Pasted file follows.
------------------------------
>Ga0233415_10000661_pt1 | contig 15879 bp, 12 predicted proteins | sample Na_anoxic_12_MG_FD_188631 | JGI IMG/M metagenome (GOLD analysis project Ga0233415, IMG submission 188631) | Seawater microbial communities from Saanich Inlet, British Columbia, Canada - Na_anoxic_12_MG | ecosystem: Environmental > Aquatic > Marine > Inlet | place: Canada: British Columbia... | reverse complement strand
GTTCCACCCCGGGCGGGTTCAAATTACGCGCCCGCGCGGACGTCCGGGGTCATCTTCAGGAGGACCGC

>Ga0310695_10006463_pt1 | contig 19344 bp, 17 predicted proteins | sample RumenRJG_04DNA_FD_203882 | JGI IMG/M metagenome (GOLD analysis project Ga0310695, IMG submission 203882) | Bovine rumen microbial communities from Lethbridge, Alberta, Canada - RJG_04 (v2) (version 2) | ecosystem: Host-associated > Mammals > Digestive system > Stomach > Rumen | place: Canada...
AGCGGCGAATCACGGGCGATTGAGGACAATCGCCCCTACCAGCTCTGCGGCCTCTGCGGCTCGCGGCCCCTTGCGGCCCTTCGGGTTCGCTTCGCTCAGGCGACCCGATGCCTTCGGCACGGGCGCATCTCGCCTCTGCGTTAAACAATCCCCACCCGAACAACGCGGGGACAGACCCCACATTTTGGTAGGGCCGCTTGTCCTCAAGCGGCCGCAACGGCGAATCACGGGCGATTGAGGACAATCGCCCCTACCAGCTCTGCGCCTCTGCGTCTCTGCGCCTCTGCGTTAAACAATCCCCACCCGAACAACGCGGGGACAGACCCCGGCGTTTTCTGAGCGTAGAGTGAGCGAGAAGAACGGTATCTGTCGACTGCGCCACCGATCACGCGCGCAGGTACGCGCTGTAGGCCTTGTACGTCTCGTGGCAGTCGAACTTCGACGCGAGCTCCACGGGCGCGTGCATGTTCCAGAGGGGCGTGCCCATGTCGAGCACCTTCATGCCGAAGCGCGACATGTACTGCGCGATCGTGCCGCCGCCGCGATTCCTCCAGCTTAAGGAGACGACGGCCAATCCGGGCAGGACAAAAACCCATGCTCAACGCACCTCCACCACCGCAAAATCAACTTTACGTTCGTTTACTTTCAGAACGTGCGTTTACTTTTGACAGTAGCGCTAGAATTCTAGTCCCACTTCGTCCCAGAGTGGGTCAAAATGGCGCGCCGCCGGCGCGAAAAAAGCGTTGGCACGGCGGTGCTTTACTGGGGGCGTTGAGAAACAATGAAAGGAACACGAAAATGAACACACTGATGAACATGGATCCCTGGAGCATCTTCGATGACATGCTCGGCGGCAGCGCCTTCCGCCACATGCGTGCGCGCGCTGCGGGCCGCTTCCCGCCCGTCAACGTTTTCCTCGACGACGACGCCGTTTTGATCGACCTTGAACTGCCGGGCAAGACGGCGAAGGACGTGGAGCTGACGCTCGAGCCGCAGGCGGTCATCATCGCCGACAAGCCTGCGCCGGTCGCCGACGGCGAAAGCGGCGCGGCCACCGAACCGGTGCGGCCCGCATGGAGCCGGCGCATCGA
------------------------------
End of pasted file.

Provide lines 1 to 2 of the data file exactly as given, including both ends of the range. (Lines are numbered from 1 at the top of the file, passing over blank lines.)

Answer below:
>Ga0233415_10000661_pt1 | contig 15879 bp, 12 predicted proteins | sample Na_anoxic_12_MG_FD_188631 | JGI IMG/M metagenome (GOLD analysis project Ga0233415, IMG submission 188631) | Seawater microbial communities from Saanich Inlet, British Columbia, Canada - Na_anoxic_12_MG | ecosystem: Environmental > Aquatic > Marine > Inlet | place: Canada: British Columbia... | reverse complement strand
GTTCCACCCCGGGCGGGTTCAAATTACGCGCCCGCGCGGACGTCCGGGGTCATCTTCAGGAGGACCGC